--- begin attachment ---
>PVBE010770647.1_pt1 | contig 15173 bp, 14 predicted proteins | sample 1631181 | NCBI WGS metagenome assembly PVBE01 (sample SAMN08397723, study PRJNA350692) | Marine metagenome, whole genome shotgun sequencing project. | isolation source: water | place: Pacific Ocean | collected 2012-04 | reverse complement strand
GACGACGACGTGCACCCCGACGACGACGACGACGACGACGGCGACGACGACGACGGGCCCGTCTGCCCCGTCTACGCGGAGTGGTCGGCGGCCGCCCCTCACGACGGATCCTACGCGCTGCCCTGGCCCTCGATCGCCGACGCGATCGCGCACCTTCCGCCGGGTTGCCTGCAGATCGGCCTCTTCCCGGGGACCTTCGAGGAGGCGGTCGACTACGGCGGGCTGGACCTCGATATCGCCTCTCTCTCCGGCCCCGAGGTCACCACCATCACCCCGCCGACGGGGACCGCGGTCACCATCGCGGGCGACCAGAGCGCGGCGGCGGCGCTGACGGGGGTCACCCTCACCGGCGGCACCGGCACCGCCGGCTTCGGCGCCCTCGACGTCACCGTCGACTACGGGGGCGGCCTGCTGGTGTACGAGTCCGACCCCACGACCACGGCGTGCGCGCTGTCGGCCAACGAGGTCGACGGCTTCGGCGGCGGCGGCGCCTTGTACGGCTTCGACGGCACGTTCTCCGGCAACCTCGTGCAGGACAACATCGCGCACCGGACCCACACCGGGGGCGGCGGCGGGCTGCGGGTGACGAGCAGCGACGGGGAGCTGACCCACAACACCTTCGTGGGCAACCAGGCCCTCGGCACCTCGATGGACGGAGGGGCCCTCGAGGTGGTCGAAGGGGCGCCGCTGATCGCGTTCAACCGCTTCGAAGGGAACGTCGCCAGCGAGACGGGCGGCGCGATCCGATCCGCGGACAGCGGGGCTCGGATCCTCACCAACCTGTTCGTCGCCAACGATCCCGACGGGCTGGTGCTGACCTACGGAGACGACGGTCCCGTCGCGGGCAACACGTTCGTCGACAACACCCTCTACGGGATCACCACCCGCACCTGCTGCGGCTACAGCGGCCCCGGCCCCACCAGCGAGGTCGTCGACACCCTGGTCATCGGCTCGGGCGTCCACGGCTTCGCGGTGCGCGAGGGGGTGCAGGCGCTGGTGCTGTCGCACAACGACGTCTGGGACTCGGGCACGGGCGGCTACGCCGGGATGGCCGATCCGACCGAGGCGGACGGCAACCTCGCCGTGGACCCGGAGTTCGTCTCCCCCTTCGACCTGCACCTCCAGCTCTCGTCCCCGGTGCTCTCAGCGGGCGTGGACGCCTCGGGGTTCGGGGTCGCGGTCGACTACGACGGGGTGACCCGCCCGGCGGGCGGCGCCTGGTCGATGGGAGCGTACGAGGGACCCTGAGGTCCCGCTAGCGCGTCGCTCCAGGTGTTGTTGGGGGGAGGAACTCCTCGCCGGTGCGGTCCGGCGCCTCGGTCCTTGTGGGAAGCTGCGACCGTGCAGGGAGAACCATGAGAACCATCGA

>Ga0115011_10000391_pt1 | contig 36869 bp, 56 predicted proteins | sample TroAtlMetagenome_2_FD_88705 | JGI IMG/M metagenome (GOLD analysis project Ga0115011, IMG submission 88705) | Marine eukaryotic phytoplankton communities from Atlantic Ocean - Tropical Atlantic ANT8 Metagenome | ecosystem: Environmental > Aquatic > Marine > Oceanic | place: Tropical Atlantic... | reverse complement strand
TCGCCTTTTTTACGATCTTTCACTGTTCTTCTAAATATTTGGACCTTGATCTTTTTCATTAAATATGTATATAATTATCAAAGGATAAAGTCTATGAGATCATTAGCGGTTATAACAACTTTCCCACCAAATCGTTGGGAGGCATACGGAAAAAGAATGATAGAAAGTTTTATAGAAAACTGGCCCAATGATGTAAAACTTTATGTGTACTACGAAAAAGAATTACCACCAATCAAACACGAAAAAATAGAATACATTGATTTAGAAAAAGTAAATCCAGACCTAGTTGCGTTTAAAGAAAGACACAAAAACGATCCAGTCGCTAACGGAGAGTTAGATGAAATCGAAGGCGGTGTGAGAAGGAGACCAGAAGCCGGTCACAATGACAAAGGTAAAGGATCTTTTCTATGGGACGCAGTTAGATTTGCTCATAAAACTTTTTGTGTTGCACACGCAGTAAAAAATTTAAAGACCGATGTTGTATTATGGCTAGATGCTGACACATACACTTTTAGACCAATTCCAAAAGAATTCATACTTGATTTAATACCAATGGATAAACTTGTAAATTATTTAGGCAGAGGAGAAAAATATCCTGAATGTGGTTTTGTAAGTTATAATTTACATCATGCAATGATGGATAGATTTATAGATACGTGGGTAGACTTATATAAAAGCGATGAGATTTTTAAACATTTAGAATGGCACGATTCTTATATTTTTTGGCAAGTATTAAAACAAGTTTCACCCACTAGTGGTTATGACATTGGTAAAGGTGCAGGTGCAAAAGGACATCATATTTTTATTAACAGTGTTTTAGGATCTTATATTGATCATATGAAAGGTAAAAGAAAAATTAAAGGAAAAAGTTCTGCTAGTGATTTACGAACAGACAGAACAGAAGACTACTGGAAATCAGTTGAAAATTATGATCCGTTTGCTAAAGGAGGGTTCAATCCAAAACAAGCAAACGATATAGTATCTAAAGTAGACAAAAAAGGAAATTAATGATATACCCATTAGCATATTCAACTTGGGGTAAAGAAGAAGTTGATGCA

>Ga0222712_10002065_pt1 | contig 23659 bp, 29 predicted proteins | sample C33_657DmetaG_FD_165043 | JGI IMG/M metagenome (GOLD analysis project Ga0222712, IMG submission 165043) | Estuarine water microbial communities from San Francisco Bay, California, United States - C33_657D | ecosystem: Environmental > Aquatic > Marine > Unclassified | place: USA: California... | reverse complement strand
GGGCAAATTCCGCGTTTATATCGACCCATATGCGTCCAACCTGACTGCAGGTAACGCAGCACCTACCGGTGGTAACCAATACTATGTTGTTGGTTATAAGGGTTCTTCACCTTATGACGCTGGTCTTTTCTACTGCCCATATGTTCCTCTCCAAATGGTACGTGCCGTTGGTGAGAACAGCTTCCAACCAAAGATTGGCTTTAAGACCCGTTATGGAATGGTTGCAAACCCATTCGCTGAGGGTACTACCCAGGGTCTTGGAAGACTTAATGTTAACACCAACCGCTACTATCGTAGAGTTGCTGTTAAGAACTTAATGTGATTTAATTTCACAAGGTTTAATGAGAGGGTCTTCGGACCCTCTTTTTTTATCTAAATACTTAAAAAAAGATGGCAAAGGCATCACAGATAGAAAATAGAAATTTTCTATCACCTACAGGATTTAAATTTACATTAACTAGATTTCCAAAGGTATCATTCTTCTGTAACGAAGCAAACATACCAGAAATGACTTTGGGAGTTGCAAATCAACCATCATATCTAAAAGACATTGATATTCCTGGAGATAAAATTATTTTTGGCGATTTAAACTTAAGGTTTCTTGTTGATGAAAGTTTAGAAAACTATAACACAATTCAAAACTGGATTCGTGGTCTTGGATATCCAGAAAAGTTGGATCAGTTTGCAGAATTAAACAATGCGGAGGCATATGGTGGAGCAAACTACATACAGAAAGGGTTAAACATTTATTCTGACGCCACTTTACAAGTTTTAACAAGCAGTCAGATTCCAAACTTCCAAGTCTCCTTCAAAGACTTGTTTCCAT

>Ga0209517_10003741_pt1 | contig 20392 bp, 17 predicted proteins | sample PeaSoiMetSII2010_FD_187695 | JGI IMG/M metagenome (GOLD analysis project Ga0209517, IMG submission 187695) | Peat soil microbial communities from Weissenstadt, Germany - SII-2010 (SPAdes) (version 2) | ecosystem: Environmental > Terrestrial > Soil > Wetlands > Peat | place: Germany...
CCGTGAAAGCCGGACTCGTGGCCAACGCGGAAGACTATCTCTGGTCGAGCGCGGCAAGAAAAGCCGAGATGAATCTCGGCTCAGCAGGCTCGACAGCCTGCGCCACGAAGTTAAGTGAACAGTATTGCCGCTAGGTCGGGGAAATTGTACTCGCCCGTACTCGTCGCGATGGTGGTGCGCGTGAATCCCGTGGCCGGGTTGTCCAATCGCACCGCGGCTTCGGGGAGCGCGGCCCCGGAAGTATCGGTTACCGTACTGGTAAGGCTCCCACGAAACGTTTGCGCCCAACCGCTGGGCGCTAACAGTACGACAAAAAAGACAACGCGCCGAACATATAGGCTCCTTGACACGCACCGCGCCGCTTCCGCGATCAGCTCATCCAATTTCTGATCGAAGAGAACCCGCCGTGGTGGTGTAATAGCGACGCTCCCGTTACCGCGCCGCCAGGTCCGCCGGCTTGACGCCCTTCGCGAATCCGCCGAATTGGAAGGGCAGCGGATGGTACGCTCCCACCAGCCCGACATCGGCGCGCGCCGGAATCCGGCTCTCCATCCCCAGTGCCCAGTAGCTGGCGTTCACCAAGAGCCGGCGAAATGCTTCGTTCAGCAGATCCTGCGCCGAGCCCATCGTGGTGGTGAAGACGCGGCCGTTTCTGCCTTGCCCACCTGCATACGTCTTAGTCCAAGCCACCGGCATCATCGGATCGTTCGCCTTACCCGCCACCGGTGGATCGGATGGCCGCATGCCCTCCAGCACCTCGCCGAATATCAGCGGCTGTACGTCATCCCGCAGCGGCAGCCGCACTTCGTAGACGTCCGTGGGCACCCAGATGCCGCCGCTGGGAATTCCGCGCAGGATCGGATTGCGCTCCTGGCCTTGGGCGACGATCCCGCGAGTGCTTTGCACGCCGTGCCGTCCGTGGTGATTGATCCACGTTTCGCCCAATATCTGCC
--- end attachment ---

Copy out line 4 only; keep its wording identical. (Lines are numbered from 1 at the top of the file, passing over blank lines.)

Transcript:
TCGCCTTTTTTACGATCTTTCACTGTTCTTCTAAATATTTGGACCTTGATCTTTTTCATTAAATATGTATATAATTATCAAAGGATAAAGTCTATGAGATCATTAGCGGTTATAACAACTTTCCCACCAAATCGTTGGGAGGCATACGGAAAAAGAATGATAGAAAGTTTTATAGAAAACTGGCCCAATGATGTAAAACTTTATGTGTACTACGAAAAAGAATTACCACCAATCAAACACGAAAAAATAGAATACATTGATTTAGAAAAAGTAAATCCAGACCTAGTTGCGTTTAAAGAAAGACACAAAAACGATCCAGTCGCTAACGGAGAGTTAGATGAAATCGAAGGCGGTGTGAGAAGGAGACCAGAAGCCGGTCACAATGACAAAGGTAAAGGATCTTTTCTATGGGACGCAGTTAGATTTGCTCATAAAACTTTTTGTGTTGCACACGCAGTAAAAAATTTAAAGACCGATGTTGTATTATGGCTAGATGCTGACACATACACTTTTAGACCAATTCCAAAAGAATTCATACTTGATTTAATACCAATGGATAAACTTGTAAATTATTTAGGCAGAGGAGAAAAATATCCTGAATGTGGTTTTGTAAGTTATAATTTACATCATGCAATGATGGATAGATTTATAGATACGTGGGTAGACTTATATAAAAGCGATGAGATTTTTAAACATTTAGAATGGCACGATTCTTATATTTTTTGGCAAGTATTAAAACAAGTTTCACCCACTAGTGGTTATGACATTGGTAAAGGTGCAGGTGCAAAAGGACATCATATTTTTATTAACAGTGTTTTAGGATCTTATATTGATCATATGAAAGGTAAAAGAAAAATTAAAGGAAAAAGTTCTGCTAGTGATTTACGAACAGACAGAACAGAAGACTACTGGAAATCAGTTGAAAATTATGATCCGTTTGCTAAAGGAGGGTTCAATCCAAAACAAGCAAACGATATAGTATCTAAAGTAGACAAAAAAGGAAATTAATGATATACCCATTAGCATATTCAACTTGGGGTAAAGAAGAAGTTGATGCA